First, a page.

Amanda Curless, 29, is a student pilot at ATP’s Daytona Beach, Florida, training center. She completed her first solo on September 25, 2018, and hopes to earn all of her instructor ratings by spring so she can start building the flight time she’ll need to become an airline pilot. “I try to be here as much as possible,” she says. “I treat it like a full-time job. I’ll go in at 6 a.m., and after my flight I’ll study. It’s really hard to study at home, with so many distractions. My husband is a chef, and we both have busy work schedules. He’s super understanding and supportive of my career.”
Amanda grew up inside the boundary of the Buckeye MOA in Ohio, watching fighter jets train overhead. After a visit to the Dayton Air Force Museum, she knew she wanted to learn to fly but kept that dream to herself for many years. “Flying wasn’t something that was really fostered in my family as a job for a woman to do,” she says. “There are still a lot of stereotypes. My parents didn’t want anything bad to happen to me, and I didn’t want to scare them or disappoint them.” But her enthusiasm and hard work won them over, and they are “super proud now! They just worry because they want what is best for my husband and me.”
Amanda earned a bachelor’s degree in creative writing and poetry from the University of Cincinnati, and self-published two children’s books under the title of Lucy Chicken. In her Amazon author profile, she describes herself as “a lifelong writer and artist” who has “dedicated herself to bringing awareness to Crohn’s disease and other invisible illnesses that affect children and adults alike. Her hope is that Lucy Chicken can teach children to believe in themselves no matter what illness they may endure.”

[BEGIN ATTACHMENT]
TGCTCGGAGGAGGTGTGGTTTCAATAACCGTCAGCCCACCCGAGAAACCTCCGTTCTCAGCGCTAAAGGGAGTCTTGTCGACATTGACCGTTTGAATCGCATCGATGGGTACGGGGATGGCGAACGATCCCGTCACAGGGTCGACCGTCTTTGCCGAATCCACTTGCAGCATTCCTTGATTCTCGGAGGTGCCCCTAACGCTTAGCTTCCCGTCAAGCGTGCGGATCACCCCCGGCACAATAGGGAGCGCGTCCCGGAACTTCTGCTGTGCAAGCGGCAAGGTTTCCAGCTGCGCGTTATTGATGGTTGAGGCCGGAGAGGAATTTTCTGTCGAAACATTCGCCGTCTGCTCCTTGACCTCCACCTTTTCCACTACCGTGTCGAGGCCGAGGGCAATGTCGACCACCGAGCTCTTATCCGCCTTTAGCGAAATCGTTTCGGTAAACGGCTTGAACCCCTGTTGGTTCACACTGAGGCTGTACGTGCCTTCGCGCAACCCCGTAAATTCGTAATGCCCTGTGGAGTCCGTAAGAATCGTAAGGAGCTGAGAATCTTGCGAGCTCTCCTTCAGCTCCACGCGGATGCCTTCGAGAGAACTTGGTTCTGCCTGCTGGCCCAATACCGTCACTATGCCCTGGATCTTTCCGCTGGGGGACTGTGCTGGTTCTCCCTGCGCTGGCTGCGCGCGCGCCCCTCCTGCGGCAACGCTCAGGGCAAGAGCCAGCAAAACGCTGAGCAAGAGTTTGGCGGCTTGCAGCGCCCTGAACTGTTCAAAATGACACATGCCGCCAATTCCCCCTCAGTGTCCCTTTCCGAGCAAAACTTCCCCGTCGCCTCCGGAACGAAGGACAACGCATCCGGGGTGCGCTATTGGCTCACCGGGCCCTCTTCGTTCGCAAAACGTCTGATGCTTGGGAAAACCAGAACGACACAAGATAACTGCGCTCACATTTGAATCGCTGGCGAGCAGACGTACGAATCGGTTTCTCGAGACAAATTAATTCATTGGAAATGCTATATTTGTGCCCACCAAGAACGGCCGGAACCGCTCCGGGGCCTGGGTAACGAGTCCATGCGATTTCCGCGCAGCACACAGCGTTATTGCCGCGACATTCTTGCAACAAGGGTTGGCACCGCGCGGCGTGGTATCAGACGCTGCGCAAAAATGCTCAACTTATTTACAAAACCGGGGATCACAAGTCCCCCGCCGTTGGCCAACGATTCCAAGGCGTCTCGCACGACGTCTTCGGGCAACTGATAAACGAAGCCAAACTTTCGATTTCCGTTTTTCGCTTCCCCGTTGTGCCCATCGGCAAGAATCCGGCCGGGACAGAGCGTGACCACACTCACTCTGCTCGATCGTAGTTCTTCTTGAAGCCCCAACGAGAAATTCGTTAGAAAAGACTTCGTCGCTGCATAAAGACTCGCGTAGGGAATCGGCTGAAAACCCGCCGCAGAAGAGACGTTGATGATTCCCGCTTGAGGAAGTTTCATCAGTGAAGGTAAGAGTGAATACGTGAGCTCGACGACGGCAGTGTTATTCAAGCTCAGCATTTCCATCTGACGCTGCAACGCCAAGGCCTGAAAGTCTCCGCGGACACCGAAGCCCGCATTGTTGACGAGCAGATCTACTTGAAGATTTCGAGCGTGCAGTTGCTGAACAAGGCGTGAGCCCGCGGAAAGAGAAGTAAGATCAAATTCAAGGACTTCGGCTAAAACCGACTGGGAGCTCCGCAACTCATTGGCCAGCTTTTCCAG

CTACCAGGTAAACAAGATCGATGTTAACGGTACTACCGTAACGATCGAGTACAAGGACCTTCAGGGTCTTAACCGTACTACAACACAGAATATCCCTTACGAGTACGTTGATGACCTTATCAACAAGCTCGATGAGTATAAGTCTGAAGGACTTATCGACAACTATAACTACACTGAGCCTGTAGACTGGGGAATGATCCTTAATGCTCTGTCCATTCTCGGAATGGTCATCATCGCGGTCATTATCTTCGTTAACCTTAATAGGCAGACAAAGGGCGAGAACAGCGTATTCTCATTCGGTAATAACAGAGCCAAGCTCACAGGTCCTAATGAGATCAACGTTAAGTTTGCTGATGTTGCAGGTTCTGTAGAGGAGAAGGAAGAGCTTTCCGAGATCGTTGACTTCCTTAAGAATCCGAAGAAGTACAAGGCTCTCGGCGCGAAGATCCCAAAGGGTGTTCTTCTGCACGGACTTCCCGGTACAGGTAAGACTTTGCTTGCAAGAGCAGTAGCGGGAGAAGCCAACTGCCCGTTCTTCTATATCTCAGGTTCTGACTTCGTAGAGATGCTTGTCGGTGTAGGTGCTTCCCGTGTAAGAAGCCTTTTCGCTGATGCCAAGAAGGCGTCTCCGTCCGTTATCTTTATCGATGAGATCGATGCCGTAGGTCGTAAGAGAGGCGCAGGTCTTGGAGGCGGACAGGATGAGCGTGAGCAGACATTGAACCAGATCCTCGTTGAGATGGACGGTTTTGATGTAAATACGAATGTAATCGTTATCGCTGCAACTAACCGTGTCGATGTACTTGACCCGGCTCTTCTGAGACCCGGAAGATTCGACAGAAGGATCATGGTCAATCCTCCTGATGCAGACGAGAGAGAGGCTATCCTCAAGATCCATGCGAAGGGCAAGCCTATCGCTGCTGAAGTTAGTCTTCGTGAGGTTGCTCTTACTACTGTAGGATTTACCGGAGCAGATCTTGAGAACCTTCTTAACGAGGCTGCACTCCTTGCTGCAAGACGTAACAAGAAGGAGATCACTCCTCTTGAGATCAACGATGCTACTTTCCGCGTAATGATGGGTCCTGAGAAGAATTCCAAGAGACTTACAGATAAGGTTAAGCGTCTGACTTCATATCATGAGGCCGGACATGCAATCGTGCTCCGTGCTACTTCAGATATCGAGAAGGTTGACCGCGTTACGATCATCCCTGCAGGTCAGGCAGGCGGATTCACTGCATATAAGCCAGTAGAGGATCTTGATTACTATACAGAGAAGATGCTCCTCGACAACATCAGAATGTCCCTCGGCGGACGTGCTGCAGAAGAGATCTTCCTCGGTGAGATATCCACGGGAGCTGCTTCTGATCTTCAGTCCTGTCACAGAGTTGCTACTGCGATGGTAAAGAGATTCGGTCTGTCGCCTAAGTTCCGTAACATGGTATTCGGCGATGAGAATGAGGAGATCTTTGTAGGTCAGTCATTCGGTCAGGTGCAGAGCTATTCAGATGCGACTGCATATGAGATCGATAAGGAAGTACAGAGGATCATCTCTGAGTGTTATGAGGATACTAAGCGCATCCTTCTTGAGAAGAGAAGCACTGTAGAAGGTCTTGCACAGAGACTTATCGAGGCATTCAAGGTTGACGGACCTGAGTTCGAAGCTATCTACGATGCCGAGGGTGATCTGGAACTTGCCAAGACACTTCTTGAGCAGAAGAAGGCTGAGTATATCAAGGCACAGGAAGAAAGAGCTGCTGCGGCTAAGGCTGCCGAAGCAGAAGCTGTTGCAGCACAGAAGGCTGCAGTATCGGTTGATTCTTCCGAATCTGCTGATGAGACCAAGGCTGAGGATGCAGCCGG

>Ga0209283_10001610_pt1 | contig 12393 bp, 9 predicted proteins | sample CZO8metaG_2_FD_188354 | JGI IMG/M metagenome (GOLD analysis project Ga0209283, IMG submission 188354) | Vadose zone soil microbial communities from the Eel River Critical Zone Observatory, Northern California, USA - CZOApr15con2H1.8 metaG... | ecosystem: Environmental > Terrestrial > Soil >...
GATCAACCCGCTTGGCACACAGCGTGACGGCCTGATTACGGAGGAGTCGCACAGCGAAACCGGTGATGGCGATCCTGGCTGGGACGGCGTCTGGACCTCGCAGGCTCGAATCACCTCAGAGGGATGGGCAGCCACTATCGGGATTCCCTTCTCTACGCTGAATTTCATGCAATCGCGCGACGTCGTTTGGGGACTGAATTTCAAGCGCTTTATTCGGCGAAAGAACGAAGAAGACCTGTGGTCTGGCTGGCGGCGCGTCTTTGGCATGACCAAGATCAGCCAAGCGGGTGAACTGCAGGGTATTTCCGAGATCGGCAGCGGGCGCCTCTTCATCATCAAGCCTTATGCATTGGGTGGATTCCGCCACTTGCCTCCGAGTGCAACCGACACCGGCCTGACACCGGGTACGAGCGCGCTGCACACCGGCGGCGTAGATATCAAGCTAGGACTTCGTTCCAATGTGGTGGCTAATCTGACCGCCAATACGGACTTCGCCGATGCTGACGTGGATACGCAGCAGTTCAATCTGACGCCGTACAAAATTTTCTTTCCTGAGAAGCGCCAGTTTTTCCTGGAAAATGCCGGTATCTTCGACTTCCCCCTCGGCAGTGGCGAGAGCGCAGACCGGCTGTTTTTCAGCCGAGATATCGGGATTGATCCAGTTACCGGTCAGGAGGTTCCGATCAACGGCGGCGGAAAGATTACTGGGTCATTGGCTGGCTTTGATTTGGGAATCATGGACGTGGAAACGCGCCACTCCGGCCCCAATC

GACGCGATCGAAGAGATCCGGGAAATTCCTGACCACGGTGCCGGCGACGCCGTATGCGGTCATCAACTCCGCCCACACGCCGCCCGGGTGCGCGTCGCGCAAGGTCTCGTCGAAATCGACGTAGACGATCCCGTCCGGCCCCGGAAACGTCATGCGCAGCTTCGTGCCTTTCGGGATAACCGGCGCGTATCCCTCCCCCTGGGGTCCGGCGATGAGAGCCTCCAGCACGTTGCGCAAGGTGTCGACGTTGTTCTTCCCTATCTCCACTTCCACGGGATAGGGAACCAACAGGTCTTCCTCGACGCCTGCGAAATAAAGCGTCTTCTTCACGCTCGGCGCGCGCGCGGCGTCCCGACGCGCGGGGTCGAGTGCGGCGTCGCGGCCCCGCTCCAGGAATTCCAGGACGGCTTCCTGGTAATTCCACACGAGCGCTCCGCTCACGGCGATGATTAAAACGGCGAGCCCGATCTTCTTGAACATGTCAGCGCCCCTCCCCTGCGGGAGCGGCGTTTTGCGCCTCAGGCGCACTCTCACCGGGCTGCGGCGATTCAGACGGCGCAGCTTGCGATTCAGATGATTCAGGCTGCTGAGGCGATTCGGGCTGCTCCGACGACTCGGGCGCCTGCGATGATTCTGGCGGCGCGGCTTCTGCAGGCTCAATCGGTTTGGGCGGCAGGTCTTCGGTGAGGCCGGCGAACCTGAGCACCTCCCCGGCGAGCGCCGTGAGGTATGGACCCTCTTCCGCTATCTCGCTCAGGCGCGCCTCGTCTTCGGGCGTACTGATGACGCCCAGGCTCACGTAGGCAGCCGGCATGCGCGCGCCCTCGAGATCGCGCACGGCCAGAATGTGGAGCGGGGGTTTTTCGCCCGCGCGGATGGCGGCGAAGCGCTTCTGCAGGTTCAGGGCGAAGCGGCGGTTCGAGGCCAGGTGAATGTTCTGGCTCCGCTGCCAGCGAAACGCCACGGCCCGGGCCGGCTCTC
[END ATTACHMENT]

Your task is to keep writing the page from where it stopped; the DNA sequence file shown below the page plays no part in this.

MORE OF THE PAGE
It’s a very personal message because Amanda lives with Crohn’s disease, a painful gastrointestinal disorder. “It is in remission and under control, thankfully,” Amanda says. “It was a tough part of my life to get through — with my diagnosis and the subsequent miscarriage I suffered in 2015 because of the disease. Lucy was my way of accepting the thought that I cannot have children. I wasn’t incomplete because of this. I decided I wasn’t going to live like I was dead, and take my life by the reins and make the most of it. Thanks to medicine and diet changes, now I’m healthy and working hard every day at ATP.”
She discovered ATP through several pilots she became friends with after college. In early 2018, she took a discovery flight at the Clermont County Airport in a Cessna 172, and was hooked. “It was wintertime and very cold outside but still pretty amazing,” she says. “After that I did some research, and all of my pilot friends suggested I train in Florida because of the weather. I’m glad I made the decision to go to ATP.”
The fast pace and camaraderie she’s developed with her classmates is what Amanda says she enjoys most about her flight-training experience so far. “We’re pretty close and help each other study. We do ground school together and quiz each other. It’s been such a wonderful experience so far. Stressful, but good stress.”
Amanda says her dream job is to be an airline pilot based out of Denver. “I just love Colorado and the mountains. Plus, knowing how to fly in the mountains makes you a better pilot.”
What advice would she give someone who might be interested in getting into aviation? “Jump into it both feet first, and do not let fear stand in your way. Trust in yourself and your potential.” Despite being diagnosed years ago with a potentially devastating illness that is now in remission, she decided to pursue aviation as a career and recently completed her first solo in a Cessna 172.